Gone with the Wind

Theatrical Release: December 1, 1939
DVD Release: September 20, 1994
Gone with the Wind


“Gone with the Wind” is the grandest, most ambitious and spectacular piece of filmmaking in cinematic history. With more than 50 speaking roles and 2,400 extras, the film is the quintessential Hollywood epic— considered a “must have” for collectors and one that can be watched again and again for generations to come.

Clark Gable, Vivien Leigh, Leslie Howard, and Olivia de Havilland star in “Gone With the Wind,” which is set in the South against the backdrop of the Civil War. There is also war between the handsome Rhett Butler (Gable) and his sassy, headstrong heroine Scarlett O’Hara (Leigh). Embrace the David O. Selznick production of Margaret Mitchell’s Pulitzer Prize-winning novel.

Dove Review

“Cinematic Masterpiece!” “National treasure!” This is how “Gone with the Wind” has been described by critics. It won 10 well-deserved Academy Awards in 1939, including Best Picture. Best Supporting Actress was awarded to Hattie McDaniel, the first African-American to win an Oscar.

This 3-hour, 53-minute film is a rich telling of a complex love triangle set amidst the backdrop of the Civil War. The peaceful beauty and luxurious lifestyles of the Southern aristocracy are destroyed by the realities of the war between the states. This epic story has it all; love, hatred, loyalty, betrayal, forgiveness, destruction and the rebuilding of a new civilization. The principal characters in this well-known drama are the young, impetuous Southern beauty Scarlett O’Hara (Vivien Lee) and her love-hate relationship with wealthy industrial tycoon, blockade runner and gadabout Rhett Butler (Clark Gable).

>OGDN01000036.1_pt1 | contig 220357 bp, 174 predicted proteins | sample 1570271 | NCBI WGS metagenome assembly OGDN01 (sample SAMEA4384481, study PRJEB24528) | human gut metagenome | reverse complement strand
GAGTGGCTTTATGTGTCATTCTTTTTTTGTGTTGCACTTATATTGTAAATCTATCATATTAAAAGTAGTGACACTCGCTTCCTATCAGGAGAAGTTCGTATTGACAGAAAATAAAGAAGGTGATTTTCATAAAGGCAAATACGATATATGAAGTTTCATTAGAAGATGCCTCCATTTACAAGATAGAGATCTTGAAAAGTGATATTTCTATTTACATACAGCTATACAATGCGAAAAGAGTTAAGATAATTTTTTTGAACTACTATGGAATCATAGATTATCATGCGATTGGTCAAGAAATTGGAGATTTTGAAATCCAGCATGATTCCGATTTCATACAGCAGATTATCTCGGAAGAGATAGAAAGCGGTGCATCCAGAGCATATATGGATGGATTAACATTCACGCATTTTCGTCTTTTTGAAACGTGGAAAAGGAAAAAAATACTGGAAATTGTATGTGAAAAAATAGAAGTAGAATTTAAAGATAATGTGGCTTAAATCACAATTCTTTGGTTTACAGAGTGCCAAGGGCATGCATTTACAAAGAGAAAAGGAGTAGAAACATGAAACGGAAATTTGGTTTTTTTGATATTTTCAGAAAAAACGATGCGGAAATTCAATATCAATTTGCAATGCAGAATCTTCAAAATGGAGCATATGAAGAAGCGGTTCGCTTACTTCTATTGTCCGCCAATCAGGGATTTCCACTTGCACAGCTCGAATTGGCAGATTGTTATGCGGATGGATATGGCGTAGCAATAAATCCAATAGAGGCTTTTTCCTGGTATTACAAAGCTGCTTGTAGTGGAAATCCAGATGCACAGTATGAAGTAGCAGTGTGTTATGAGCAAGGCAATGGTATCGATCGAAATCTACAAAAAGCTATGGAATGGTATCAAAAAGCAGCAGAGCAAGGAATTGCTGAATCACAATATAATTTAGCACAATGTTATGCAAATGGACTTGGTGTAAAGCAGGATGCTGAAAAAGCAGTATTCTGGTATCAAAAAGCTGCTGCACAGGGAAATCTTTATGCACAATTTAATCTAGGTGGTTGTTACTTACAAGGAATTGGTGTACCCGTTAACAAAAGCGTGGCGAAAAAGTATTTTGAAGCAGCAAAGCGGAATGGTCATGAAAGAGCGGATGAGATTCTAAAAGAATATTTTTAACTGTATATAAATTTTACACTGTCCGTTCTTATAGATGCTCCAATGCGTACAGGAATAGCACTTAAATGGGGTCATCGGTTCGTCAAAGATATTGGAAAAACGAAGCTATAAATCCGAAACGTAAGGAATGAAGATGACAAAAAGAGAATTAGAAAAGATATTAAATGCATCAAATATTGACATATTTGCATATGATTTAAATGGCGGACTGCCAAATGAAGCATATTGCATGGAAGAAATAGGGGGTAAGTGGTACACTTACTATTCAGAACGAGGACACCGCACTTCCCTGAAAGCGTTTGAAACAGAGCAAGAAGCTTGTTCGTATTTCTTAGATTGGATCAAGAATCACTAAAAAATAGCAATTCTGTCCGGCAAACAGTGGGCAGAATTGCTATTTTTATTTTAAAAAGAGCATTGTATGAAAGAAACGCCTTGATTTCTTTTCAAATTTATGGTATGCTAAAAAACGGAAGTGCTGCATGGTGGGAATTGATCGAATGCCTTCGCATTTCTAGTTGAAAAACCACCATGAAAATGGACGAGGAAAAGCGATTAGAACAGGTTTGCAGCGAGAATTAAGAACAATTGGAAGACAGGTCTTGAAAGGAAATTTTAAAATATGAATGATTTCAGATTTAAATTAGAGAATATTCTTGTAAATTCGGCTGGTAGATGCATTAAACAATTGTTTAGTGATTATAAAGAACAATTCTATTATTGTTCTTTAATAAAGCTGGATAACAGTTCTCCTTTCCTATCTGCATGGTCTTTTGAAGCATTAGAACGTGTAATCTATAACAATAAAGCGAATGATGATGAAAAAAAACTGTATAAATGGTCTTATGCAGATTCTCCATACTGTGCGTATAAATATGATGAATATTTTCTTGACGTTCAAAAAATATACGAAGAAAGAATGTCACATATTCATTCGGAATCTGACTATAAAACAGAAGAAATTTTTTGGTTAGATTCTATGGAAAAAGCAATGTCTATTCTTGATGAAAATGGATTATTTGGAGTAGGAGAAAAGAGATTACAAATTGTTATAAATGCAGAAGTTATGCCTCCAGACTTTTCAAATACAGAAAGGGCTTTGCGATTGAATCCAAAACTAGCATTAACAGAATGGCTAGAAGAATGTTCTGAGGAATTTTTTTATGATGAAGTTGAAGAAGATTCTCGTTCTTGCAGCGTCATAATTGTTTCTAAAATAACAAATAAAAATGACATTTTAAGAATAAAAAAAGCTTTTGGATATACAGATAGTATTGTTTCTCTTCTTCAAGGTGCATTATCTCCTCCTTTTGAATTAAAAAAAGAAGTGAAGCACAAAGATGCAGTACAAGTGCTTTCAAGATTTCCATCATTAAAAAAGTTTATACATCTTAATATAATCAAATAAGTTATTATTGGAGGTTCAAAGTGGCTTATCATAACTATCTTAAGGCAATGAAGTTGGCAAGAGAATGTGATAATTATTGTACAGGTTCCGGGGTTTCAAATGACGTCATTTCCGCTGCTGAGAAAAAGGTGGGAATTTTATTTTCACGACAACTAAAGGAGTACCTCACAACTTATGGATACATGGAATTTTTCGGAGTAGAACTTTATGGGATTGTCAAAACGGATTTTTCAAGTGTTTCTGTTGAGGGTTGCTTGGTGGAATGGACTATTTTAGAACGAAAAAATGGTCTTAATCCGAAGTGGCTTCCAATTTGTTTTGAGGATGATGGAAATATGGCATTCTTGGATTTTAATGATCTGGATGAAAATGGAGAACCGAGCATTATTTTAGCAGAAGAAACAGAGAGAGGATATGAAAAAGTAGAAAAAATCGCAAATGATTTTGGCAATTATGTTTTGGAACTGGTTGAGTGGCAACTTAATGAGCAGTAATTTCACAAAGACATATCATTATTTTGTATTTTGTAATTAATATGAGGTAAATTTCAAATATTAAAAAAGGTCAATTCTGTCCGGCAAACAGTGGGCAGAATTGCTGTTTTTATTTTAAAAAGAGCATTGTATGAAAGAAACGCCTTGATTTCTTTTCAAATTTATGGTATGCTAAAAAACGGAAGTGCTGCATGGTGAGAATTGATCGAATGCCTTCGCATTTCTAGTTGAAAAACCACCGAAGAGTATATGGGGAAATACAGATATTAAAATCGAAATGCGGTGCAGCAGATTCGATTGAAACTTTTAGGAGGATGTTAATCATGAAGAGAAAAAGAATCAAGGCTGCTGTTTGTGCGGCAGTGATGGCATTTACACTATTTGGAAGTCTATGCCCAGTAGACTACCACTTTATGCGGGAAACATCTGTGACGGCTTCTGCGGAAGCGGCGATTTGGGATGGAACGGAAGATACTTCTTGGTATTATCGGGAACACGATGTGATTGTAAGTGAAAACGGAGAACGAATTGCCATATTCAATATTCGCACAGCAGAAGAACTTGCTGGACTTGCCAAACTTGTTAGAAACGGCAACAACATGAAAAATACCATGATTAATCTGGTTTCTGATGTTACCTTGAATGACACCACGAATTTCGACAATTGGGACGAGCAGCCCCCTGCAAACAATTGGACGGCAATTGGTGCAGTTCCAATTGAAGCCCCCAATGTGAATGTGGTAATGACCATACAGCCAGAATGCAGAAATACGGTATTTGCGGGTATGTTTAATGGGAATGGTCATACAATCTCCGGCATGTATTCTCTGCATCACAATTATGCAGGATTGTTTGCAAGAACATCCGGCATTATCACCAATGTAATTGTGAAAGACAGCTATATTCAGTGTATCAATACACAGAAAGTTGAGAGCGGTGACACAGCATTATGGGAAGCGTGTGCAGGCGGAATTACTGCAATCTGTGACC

Their fiery romance is punctuated by the uncertainty and devastation of war. Scarlett is in love with Ashley Wilkes (Leslie Howard) who has strong feelings for Scarlett, but is in love with Melanie Hamilton (Olivia de Havilland). Scarlett marries twice out of spite and selfishness, but both husbands die tragically. She eventually finds a soul-mate in Rhett, and they marry out of convenience. Their stormy relationship has its ups and downs through a series of successes and tragedies, but in the end hope springs eternal.

There are several scenes in the film that underscore the suffering associated with war, including bodies of dead and wounded. However, none of these are graphic or explicit. We award this full-bodied film with breathtaking cinematography and riveting storyline the Dove Family Approved Seal for ages 12 and over.

Content Description

Faith: None
Integrity: None
Sex: The inside of a bordello, but nothing is shown; passionate kissing.
Language: D-1; "Jumpin' Jehosophat;" "God rest her soul."
Violence: Several slaps; soldier shot in the face; man falls off horse; girl falls off horse and dies; talk of a leg amputation; men attack a woman in buggy; fist fights; exploding ammo depot; skyline of Atlanta on fire; bodies of dead and wounded soldiers in the street being treated by medical teams; woman falling down stairs results in miscarriage.
Drugs: Smoking; drinking, sometimes to drunkenness; morphine administered to wounded patients.
Nudity: Mild cleavage in ball gowns.
Other: Prevailing theme of hope in the midst of tragedy; church converted into field hospital; praying family; prayers for soldiers.


Company: Warner Brothers
Director: Victor Fleming
Genre: Drama
Runtime: 238 min.
Industry Rating: TV-PG
Reviewer: Dick Rolfe